19 trphzrd { 07.28.11 at 12:29 am }

so, in an article about making your own condiments, such as mustard, dijon mustard is included as an ingredient? how about a recipe for that too?

20 Diana { 06.30.11 at 3:53 pm }

What is nice about recipes given by others is you can add your own twist to make the taste change to suit yourself by altering the ingredients a little or a lot.

I personally wouldn’t add mustard to my Chipotle Sauce because I react mustard sometimes by getting an upset stomach. Others may love mustard and add more.

Thanks for the post.

21 Nancy Rose { 06.21.11 at 11:23 am }

Making ketchup was on my list. thanks for the recipe. If a previous comment is accurate, too bad it doesn’t last longer than a few weeks.

22 Harvey Pincis { 06.20.11 at 3:06 am }

Hi all! Even before I took up gardening as a hobby, homemade horseradish and tartare sauce have been mainstays. As for processing, I doubt, though could be wrong. Avoiding preservatives and using such materials as real eggs and real cream, shelf life is necessarily short. Pickles are a different story, especially when made with vine leaves and sea salt to avoid ‘bloom’.

23 Charjoyful { 06.11.11 at 1:37 pm }

I make great mayo in the blender. I quit using sweetners or sugar. Do not use Olive Oil. it is toooo strong… Just use grapeseed oil or corn or carnola oil. Got the recipe from Diet Center! Thanks for the ketchup recipie. Always wanted to try this. Happy Cooking! Charjoyful…

24 Stevefah { 06.10.11 at 11:51 am }

You can use sucralose (Splenda, etc.) in place of sugar; there are products that are also similar to brown sugar with half or less the sugar of commercial brown sugar… I have found few reasons to use ANY added salt in cooking. (After a while, you get weaned off your dependence.) You can get your daily minimum allowance from sodium already in non-processed foods, pretty much.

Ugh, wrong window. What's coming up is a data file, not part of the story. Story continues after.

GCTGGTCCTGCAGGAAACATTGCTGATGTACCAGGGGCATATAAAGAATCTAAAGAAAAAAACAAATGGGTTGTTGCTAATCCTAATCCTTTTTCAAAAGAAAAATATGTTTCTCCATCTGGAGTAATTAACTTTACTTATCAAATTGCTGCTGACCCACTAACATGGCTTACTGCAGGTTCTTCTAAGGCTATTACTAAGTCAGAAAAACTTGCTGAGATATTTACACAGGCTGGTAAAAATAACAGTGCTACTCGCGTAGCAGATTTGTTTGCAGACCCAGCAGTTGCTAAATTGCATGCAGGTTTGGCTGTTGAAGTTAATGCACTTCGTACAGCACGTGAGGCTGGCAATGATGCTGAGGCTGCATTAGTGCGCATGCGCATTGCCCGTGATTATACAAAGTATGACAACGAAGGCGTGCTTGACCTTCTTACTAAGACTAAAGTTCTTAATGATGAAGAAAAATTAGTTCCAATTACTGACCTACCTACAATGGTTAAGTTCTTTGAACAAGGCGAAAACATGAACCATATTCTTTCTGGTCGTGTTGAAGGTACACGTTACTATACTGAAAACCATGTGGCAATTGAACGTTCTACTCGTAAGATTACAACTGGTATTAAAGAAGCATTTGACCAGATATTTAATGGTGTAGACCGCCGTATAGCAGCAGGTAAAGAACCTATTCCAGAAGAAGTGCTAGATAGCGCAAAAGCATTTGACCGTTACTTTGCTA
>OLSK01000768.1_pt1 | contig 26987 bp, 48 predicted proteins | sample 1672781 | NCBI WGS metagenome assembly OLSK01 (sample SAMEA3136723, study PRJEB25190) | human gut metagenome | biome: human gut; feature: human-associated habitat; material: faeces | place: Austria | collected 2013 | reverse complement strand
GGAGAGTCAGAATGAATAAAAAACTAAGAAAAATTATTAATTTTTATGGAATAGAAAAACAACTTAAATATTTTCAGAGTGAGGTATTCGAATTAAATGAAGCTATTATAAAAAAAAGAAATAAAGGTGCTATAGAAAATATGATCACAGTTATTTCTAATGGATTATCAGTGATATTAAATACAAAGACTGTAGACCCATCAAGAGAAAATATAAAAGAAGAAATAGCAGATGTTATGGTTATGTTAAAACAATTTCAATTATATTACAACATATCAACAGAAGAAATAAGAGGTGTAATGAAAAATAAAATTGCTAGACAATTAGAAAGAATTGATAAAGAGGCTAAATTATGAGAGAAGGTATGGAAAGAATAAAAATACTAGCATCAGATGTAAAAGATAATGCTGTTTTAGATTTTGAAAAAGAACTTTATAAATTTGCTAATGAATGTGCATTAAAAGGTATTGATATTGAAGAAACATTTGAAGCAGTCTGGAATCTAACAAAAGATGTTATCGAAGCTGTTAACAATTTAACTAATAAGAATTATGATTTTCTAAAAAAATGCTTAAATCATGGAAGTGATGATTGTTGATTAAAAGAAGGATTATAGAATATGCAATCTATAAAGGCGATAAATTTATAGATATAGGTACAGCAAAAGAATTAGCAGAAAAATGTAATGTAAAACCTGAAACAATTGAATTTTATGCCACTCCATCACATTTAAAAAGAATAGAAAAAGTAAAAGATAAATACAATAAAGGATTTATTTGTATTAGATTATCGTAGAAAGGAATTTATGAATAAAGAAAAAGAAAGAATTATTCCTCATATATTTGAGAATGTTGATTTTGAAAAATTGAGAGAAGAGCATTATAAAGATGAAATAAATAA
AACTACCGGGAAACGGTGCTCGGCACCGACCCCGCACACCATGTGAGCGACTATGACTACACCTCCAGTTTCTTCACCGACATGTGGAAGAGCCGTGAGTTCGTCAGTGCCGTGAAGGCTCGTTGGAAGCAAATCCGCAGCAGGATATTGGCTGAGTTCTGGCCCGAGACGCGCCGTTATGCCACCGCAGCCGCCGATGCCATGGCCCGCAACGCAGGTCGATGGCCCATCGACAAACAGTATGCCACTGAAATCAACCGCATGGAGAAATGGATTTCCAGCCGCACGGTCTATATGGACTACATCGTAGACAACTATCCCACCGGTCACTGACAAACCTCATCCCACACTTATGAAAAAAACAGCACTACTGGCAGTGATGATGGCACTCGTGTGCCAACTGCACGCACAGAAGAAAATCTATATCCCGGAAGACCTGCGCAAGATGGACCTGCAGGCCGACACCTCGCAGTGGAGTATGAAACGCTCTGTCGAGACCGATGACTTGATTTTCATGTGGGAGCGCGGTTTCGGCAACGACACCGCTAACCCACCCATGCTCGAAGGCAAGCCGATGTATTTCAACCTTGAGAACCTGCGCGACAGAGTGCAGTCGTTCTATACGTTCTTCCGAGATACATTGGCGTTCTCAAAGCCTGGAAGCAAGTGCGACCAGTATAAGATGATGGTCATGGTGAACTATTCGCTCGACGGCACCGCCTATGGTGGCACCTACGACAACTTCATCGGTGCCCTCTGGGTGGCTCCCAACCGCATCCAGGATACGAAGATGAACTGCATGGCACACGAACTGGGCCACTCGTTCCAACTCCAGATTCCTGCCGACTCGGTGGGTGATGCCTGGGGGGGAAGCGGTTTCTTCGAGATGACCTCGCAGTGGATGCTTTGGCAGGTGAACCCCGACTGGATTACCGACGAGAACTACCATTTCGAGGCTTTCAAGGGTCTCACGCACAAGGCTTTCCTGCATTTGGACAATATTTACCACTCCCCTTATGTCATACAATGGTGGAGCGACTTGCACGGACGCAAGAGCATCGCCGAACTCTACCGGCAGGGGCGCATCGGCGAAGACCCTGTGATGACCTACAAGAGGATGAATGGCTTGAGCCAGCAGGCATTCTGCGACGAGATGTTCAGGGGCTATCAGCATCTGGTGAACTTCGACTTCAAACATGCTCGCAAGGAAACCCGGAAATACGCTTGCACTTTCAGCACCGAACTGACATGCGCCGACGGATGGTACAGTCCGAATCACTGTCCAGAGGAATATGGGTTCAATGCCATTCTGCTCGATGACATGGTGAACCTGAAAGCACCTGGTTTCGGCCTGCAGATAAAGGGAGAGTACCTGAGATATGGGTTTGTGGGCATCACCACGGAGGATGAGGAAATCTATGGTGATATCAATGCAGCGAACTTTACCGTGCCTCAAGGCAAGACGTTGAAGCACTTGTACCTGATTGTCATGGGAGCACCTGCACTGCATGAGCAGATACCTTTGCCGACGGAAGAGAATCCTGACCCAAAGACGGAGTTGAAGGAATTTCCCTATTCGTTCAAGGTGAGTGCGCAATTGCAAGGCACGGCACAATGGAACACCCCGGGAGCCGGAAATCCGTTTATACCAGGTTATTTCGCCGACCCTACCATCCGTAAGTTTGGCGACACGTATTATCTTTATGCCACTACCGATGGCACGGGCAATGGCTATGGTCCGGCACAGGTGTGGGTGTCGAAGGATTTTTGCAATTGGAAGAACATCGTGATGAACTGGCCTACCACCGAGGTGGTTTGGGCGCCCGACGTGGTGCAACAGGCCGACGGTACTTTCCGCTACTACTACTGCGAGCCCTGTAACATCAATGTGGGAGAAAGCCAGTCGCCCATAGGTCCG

25 D. { 06.09.11 at 12:24 pm }

Original recipes for ketsup also contain just a very small pinch of cloves and allspice. I don’t know why they stopped making it that way, but my guess would be they just decided to use sugar instead. Whenever my DH and I are invited out and end up using store-purchased condiments, the first thing both of us can taste is the sugary sweetness in these products. Gross. I can’t stand sweet ketsup.

Here’s my easy recipe for ketsup. It lasts about 6 weeks in the fridge. I’ve had no problem with it.

-6 ounce can tomato paste (find organic, if possible, or use homemade)
-1/4 to 1/3 cup tap water (depending on desired consistency, I like it with 1/3 cup)
-2 tablespoons vinegar (raw)
-1/4 teaspoon dry mustard
-1/4 teaspoon cinnamon
-1/4 teaspoon gray or celtic sea salt
-1 pinch cloves
-1 pinch allspice
-1 pinch cayenne pepper
-1/4 cup brown sugar, or less (you can also use molasses if you wish)